Are researchers working on a device that uses light to measure glucose levels?

One of the most sought-after devices for people with diabetes is one that would measure glucose levels without having to prick a finger to get blood. One such device that may be offered in the future uses light to measure glucose levels through the skin. The research is based on chemistry. The researchers shine light on different substances to determine which ones absorb light and how much is absorbed. In the case of glucose, researchers are trying to detect the sugar molecule’s signature absorption of infrared light, but so far, the measurements only track the glucose levels closely-but not in as detailed a way as needed.

What device was recently developed that uses sweat to detect glucose?

Although the study is in its infancy, researchers are trying to develop a device that can detect glucose levels using sweat. In 2016, a team from the Hong Kong Polytechnic University and Zhejiang University in China developed such a device to help early diagnosis of diabetes. The technology is part of two fields, one called optofluidics, which melds the fields of photonics (using light to detect certain chemicals), and the other called microfluidics (controlling small amounts of fluid along microchannels). The researchers hope that this device will eventually be used to detect glucose levels in a person’s body from droplets of sweat, but more tests on the “lab-on-a-chip” need to be made. In particular, the device uses a fiber-optic biosensor and a microfluidic chip, creating a way of monitoring glucose levels that promises to be not only cheap but also portable.

What are some other ways glucose levels may be measured in the future?

Many research institutions are working hard to find a way for people with diabetes to measure glucose levels without having to prick fingers, thighs, or arms. For example, in 2015, the University of California at San Diego reported it had developed a temporary tattoo that used electrodes and sensors to measure blood glucose levels. Google (yes, the search-engine company) is also seeking better glucose monitoring through the use of contact lenses for people with diabetes. The computer company Apple is working on a smartwatch that can monitor and display health-sensor data including blood glucose levels (such a watch is available but so far without the blood glucose readings). And in 2014, a saliva test kit called the iQuickIt Saliva Analyzer went through clinical trials to measure blood glucose with a simple saliva test. It works by putting a one-time-use strip (called a Draw Wick) into the person’s mouth for a few seconds, obtaining a small sample of saliva. Although none of these devices or methods is currently available to the general public, it shows that there are institutions-and people-who are sensitive to the plight of people pricking their fingers day after day to monitor their blood glucose levels.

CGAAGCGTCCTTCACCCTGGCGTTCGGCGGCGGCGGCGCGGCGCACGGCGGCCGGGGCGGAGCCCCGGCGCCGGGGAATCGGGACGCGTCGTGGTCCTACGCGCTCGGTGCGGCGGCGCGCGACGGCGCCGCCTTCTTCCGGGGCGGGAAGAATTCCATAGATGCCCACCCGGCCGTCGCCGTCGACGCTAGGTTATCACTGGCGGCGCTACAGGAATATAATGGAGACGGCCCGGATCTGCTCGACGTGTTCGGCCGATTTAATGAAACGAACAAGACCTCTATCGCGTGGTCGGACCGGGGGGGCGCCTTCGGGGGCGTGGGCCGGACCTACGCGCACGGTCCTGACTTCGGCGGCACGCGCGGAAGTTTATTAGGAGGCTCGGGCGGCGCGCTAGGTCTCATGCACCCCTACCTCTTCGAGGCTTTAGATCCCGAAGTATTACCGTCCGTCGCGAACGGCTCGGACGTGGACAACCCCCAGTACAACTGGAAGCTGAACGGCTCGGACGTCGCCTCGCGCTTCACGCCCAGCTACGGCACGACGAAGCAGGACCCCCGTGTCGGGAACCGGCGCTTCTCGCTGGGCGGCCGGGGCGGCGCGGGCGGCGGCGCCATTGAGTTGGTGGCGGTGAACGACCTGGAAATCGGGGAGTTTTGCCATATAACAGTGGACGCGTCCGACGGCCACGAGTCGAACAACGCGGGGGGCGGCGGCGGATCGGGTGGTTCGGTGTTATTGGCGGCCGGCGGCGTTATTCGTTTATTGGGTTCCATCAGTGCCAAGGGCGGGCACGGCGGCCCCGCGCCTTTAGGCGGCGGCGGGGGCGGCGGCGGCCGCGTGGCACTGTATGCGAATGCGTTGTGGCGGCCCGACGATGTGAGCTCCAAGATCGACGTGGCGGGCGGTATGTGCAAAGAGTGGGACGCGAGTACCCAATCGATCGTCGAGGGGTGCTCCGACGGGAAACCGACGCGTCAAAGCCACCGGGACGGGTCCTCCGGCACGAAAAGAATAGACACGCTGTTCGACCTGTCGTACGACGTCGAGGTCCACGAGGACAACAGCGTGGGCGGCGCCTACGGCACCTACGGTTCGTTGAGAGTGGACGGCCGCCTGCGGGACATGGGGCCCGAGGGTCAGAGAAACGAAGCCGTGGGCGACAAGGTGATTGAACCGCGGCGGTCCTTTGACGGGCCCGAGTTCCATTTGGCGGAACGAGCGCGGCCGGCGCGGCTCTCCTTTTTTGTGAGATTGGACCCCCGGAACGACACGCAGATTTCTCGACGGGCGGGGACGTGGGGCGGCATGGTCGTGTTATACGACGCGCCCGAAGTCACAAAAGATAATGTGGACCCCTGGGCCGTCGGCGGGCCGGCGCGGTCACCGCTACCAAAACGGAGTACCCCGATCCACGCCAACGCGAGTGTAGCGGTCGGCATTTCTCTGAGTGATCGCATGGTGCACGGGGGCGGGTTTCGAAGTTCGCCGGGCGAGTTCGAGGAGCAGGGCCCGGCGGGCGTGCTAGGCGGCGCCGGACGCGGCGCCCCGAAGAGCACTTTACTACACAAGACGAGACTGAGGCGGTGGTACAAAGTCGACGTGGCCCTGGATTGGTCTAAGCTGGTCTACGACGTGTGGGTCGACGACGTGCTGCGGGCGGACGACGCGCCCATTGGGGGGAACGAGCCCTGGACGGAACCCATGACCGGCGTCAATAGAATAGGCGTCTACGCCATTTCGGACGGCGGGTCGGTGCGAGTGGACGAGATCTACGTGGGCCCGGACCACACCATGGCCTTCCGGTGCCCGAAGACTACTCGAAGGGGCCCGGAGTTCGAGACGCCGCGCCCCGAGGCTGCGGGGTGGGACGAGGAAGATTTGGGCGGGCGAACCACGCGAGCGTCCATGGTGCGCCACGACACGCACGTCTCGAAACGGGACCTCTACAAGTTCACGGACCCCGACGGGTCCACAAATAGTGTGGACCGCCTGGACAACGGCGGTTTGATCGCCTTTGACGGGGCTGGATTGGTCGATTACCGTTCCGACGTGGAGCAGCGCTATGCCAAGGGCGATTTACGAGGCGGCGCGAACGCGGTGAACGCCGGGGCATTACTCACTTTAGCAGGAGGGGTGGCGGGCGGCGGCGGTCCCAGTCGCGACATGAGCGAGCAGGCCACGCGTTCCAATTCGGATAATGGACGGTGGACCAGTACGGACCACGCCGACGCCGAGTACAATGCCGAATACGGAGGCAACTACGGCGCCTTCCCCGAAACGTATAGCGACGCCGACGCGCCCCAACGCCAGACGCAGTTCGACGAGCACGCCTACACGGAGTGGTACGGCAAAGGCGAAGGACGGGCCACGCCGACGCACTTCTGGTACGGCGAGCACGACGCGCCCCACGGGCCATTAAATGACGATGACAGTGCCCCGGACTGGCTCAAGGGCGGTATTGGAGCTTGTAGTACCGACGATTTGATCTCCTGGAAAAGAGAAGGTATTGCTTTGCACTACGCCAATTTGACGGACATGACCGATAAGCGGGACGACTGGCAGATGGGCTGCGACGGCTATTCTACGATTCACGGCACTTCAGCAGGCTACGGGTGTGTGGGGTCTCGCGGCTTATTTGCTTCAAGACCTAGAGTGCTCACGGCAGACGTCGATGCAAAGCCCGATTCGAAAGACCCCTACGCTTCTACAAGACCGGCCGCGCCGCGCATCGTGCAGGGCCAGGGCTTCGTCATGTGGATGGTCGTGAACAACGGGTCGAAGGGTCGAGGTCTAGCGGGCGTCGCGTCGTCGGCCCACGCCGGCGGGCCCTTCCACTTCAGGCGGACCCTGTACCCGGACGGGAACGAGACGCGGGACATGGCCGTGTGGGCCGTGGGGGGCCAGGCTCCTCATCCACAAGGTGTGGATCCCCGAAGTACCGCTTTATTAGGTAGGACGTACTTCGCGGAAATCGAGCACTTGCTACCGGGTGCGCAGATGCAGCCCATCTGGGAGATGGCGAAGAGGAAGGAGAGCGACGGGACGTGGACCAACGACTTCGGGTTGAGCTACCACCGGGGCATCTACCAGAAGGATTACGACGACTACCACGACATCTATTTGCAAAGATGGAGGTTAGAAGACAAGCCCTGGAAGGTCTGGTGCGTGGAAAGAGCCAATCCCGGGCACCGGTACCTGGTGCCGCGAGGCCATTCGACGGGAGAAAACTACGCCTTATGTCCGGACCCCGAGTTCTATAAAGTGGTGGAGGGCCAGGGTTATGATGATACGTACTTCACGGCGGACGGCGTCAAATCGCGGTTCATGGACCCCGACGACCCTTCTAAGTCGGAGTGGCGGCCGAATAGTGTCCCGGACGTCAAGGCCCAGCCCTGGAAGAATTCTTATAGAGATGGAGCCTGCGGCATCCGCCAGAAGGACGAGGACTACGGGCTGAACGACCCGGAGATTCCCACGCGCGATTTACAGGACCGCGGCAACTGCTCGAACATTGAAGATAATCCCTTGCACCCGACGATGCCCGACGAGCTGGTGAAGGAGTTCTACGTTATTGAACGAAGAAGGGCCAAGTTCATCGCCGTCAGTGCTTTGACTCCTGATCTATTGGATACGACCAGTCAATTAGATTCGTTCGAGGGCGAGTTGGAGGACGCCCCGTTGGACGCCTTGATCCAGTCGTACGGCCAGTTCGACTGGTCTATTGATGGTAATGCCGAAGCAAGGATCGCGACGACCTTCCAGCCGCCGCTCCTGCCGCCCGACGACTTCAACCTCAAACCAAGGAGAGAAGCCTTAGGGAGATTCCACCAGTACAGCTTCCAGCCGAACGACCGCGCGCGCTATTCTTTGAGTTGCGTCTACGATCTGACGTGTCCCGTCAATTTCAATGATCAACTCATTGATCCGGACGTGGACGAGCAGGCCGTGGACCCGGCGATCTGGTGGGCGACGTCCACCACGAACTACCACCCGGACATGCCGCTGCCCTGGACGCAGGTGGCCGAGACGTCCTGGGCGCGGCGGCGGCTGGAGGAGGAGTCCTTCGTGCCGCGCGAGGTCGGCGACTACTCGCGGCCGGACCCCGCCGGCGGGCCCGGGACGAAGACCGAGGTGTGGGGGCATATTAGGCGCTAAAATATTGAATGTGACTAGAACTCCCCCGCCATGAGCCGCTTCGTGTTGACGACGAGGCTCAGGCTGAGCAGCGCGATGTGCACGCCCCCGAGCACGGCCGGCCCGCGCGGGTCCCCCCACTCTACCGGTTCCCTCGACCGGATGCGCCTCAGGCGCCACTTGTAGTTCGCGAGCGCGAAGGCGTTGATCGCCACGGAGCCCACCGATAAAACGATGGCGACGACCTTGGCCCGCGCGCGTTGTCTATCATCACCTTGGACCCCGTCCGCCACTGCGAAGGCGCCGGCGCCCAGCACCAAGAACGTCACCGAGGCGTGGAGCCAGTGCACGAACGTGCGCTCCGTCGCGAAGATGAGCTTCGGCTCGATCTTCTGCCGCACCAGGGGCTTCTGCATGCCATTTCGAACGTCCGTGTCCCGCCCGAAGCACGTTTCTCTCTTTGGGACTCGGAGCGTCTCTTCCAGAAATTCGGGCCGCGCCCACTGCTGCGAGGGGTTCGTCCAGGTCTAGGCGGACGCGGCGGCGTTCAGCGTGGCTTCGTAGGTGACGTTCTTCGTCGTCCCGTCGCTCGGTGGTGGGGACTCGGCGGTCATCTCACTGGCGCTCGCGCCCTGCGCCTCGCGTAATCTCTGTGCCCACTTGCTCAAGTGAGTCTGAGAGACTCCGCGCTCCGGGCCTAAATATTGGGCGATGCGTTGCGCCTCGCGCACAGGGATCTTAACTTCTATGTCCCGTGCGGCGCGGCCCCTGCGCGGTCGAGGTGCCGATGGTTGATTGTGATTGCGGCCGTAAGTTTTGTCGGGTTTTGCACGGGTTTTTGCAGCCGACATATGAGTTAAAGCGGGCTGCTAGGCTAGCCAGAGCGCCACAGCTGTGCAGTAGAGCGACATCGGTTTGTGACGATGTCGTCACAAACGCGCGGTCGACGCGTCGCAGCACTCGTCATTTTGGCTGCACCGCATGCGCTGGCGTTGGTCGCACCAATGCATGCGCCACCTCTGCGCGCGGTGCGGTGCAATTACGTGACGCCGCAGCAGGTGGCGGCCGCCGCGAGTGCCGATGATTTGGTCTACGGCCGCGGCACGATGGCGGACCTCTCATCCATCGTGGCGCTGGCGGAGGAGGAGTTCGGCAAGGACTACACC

Are there any devices that screen for prediabetes and type 2 diabetes without using needles?

Yes, in 2016, a device produced in Canada was developed that tests for prediabetes and type 2 diabetes without needles, blood, or fasting (currently, it is used only in Canada and the European Union and only as an investigational device in the United States). The Scout DS™ device uses technology that employs light to detect and measure specific biomarkers associated with prediabetes and type 2 diabetes. The patient lays his or her arm in the device’s armrest, and in around 80 seconds, a number is displayed on the attached screen. If the score is high, then the patient is advised to see a health care professional for a follow-up evaluation. It is hoped that such a device can be used in other places, such as pharmacies, offices, etc., to allow quick screenings-to catch people who are at risk for diabetes or allow an easy check for people who have diabetes.


Will there ever be a generic insulin?

As of this writing, there is no generic insulin on the market. In 2012, the Food and Drug Administration outlined many tough standards for the approval of biosimilars (generic versions of medications that are made by microorganisms), including insulin. As of this writing, there is no generic insulin being submitted or tested by the FDA, but that may change soon. The patents for several types of insulin will soon expire, meaning there may be more of an interest in developing generic insulin. But it will take a long time for testing and approval.